Can Bo Horvat Stick with the Vancouver Canucks?

Is Bo Horvat ready to stick in the NHL? What does history tell us?
Image via The Chronicle.

It seems that with each passing day, more and more people are talking themselves into Bo Horvat being the answer to the Canucks’ "riddle down the middle" on the 3rd line. I think that at this point it has as much to do with the lack of other intriguing options as it has to do with anything about Bo Horvat.

Brad Richardson. Jordan Schroeder. Mike Santorelli. Not exactly a list of names that inspires a ton of confidence in having the ability to fill an important role on the team. Especially a team whose fans have become conditioned to expect wins. Horvat is obviously a highly touted prospect, who is not only the new shiny toy in town, but also by all accounts plays a style of two-way hockey that could easily endear him to coach John Tortorella.

But is Horvat actually a realistic option to not only make the team, but stick in a 3rd line role? What does history tell us?

Read on past the jump for more.

According to Hockey Reference, there have been 21(*) 18-year old centers (as of February 1st of that particular season) to hang around in the NHL for >9 games. You’ll note that because of that February 1st deadline, a guy like Sean Couturier doesn’t make the list. Also, there are 22 names, but as far as I know, Evander Kane never actually played down the middle in the NHL. He’s a winger through and through, which is why I didn’t include him.

Below is a look at how each of the players on the list performed in their draft year, and how the team they were set to join did that season:

Player Drafted Team Record Production
Alexander Daigle 1st overall (’93) 10-70-4 53 GP, 45 G, 92 A (QMJHL)
Chris Gratton 3rd overall (’93) 23-54-7 58 GP, 55 G, 54 A (OHL)
Jeff Friesen 11th overall (’94) 33-35-16 66 GP, 51 G, 67 A (WHL)
Joe Thornton 1st overall (’97) 26-47-9 59 GP, 41 G, 81 A (OHL)
Patrick Marleau 2nd overall (’97) 27-47-8 71 GP, 51 G, 74 A (WHL)
Vincent Lecavalier 1st overall (’98) 17-55-10 58 GP, 44 G, 71 A (QMJHL)
Rico Fata 6th overall (’98) 26-41-5 64 GP, 43 G, 33 A (OHL)
Manny Malhotra 7th overall (’98) 25-39-18 57 GP, 16 G, 35 A (OHL)
Tim Connolly 5th overall (’99) 24-48-10 46 GP, 34 G, 34 A (OHL)
Pierre-Marc Bouchard 8th overall (’02) 26-35-12 69 GP, 46 G, 94 A (QMJHL)
Patrice Bergeron 45th overall (’03) 36-31-11 70 GP, 23 G, 50 A (QMJHL)
Dan Fritsche 46th overall (’03) 29-42-11 61 GP, 32 G, 39 A (OHL)
Sidney Crosby 1st overall (’05) Lockout 62 GP, 66 G, 102 A (QMJHL)
Jordan Staal 2nd overall (’06) 22-46-14 68 GP, 28 G, 40 A (OHL)
Sam Gagner 6th overall (’07) 32-43-7 53 GP, 35 G, 83 A (OHL)
Steven Stamkos 1st overall (’08) 31-42-9 61 G, 58 G, 47 A (OHL)
Ryan O’Reilly 33rd overall (’09) 32-45-5 68 GP, 16 G, 50 A (OHL)
Ryan Nugent-Hopkins 1st overall (’11) 25-45-12 69 GP, 31 G, 75 A (WHL)
Alex Galchenyuk 3rd overall (’12) 31-35-16 68 GP, 31 G, 52 A in ’11 (OHL)
Mikhail Grigorenko 12th overall (’12) 39-32-11 59 GP, 40 G, 45 A (QMJHL)
Stefan Matteau 29th overall (’12) 48-28-6 18 GP, 6 G, 4 A (USHL)

As a comparison, here’s how the 18-year old centers performed the following season (in their rookie campaigns), and how their teams wound up doing:

Player Team Record Games Played Production Point Shares
Alexander Daigle 14-61-9 84 20 G, 31 A, 168 SOG 2.7
Chris Gratton 30-43-11 84 13 G, 29 A, 161 SOG 2.2
Jeff Friesen 19-25-4 48 15 G, 10 A, 86 SOG 2.1
Joe Thornton 39-30-13 55 3 G, 4 A, 33 SOG -0.5
Patrick Marleau 34-38-10 74 13 G, 19 A, 90 SOG 3.1
Vincent Lecavalier 19-54-9 82 13 G, 15 A, 125 SOG 1.9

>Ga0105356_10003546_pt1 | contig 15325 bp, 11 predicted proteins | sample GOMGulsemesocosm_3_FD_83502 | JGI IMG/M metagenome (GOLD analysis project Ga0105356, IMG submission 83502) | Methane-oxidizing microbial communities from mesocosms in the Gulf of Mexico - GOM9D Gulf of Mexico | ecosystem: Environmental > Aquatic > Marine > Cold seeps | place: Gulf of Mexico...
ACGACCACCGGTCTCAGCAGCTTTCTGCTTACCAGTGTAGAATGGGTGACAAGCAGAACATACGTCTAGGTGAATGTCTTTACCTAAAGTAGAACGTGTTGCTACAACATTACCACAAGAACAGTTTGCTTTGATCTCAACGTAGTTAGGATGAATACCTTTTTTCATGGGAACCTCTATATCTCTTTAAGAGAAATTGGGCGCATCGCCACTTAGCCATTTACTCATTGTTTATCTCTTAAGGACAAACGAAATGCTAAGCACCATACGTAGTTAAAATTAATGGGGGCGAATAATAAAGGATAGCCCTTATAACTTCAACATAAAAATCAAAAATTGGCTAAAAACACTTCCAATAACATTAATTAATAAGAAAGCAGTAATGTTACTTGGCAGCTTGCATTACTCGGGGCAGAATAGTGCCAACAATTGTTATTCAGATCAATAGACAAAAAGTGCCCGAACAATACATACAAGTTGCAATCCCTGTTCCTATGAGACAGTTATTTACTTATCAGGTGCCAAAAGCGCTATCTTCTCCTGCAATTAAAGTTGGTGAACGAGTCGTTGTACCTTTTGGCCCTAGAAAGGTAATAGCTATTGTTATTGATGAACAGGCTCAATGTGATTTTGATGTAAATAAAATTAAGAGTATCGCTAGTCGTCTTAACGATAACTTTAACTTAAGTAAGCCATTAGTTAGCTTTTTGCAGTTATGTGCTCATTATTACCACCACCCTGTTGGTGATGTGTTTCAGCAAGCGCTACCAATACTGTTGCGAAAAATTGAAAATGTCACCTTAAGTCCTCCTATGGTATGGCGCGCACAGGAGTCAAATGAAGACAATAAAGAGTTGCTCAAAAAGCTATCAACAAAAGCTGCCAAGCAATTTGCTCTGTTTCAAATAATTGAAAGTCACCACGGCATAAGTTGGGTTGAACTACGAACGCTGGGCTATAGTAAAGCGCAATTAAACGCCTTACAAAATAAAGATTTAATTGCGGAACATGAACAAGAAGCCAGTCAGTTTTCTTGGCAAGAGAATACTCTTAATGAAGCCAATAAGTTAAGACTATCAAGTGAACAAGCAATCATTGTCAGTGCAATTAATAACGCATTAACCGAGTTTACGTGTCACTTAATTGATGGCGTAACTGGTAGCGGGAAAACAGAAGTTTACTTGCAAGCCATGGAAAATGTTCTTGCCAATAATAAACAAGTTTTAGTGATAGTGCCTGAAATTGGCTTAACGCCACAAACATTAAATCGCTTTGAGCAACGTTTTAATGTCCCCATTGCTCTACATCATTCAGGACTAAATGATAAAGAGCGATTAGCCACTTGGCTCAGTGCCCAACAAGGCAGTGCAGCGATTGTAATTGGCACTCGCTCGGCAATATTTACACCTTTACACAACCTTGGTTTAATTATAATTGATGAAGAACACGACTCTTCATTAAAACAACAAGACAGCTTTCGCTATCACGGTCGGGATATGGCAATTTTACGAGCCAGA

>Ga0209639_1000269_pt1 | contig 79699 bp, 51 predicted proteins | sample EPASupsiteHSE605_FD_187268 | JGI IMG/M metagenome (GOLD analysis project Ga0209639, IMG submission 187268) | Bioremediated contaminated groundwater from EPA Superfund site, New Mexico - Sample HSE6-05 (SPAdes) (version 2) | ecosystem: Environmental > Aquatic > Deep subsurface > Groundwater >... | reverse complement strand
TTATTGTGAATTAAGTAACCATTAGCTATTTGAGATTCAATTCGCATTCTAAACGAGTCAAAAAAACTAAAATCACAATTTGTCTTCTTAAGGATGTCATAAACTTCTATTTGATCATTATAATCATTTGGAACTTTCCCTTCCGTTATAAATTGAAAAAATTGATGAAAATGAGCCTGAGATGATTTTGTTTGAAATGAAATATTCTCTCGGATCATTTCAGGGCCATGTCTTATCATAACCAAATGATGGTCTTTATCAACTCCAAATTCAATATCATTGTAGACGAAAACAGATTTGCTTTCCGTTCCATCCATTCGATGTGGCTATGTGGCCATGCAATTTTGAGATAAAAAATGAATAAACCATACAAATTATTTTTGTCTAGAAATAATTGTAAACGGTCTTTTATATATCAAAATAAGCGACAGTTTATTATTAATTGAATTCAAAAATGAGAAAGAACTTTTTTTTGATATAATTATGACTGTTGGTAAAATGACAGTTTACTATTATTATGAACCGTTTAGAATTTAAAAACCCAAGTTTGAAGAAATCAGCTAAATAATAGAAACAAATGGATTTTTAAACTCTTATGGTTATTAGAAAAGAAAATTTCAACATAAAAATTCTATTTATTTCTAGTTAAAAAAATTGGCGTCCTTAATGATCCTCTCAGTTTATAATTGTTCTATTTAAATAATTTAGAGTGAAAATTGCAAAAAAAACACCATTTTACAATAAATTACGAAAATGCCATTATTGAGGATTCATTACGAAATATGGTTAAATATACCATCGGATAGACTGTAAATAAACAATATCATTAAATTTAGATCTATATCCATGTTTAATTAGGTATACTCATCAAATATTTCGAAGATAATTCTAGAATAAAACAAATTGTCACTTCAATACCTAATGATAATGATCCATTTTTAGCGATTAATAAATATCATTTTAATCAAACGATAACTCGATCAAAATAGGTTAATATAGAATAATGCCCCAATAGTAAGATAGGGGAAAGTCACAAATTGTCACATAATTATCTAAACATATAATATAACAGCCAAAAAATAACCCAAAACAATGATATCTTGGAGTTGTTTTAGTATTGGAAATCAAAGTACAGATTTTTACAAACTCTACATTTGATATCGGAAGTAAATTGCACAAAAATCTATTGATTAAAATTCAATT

Rico Fata 30-40-12 20 0 G, 1 A, 13 SOG -0.2
Manny Malhotra 33-38-11 73 8 G, 8 A, 61 SOG 1.4
Tim Connolly 24-48-10 81 14 G, 20 A, 114 SOG 1.8
Pierre-Marc Bouchard 42-29-11 50 7 G, 13 A, 53 SOG 2
Patrice Bergeron 41-19-22 71 16 G, 23 A, 133 SOG 4.5
Dan Fritsche 25-45-12 19 1 G, 0 A, 19 SOG -0.2
Sidney Crosby 22-46-14 81 39 G, 63 A, 278 SOG 10.5
Jordan Staal 47-24-11 81 29 G, 13 A, 131 SOG 5.6
Sam Gagner 41-35-6 79 13 G, 36 A, 135 SOG 3.7
Steven Stamkos 24-40-18 79 23 G, 23 A, 181 SOG 4.5
Ryan O’Reilly 43-30-9 81 8 G, 18 A, 135 SOG 1.2
Ryan Nugent-Hopkins 32-40-10 62 18 G, 34 A, 134 SOG 6
Alex Galchenyuk 29-14-5 48 9 G, 18 A, 79 SOG 3.5
Mikhail Grigorenko 21-21-6 25 1 G, 4 A, 31 SOG 0.2
Stefan Matteau 19-19-10 17 1 G, 2 A, 22 SOG 0.2

(*In case you’re unfamiliar with the concept of point shares, they’re explained nicely here.)

For the most part, there appear to be two main reasons why an 18-year old would stick with the team that drafted him instead of going back to junior for another year of development:

a) The team stinks, and feels the need throw to their fans a bone by putting the shiny new toy on display.

b) The team is gearing up for a playoff run, and is hoping the player would provide a much needed push.

The list provides an interesting mixture of talent, with guys at both ends of the spectrum. For what it’s worth, only 7 of the players actually wound up playing for teams with winning records, while most struggled quite a bit (as you’d expect given the circumstances).

While I’m probably lower on the Canucks heading into the 2013-14 season than most in these parts, they still clearly don’t fit the first category. Barring a series of unfortunate events they’ll once again win a bunch of games, and be competing when the playoffs roll around.

The second category seems to be a good fit, though. With the team’s perceived window closing, they could be feeling the pressure of trying to make one last serious push with this core. Could they believe that Bo Horvat could be that missing piece of the puzzle that helps them make a playoff push? Sure. 

I’m all for going into training camp and the preseason with an open mind; if he truly proves that he deserves that spot, then you give it to him, because he earned it. It certainly helps his case that the competition for the gig isn’t all that stiff, and John Tortorella (and Mike Gillis) have repeatedly gone out of their way to suggest that we’re in the midst of a youth movement of sorts.

But if there’s any doubt whatsoever, then I simply don’t see the point of rushing him and potentially stunting his development. This coming season is a big one for him. He figures to be the captain of his junior team (which will be hosting the Memorial Cup, by the way), and he’ll be a prominent member for Team Canada at the World Juniors. And quite frankly, he still has work to do; as Thomas Drance pointed out in his profile of the 9th overall pick, Horvat struggled in the times he wasn’t paired up with fellow 1st rounder Max Domi last season.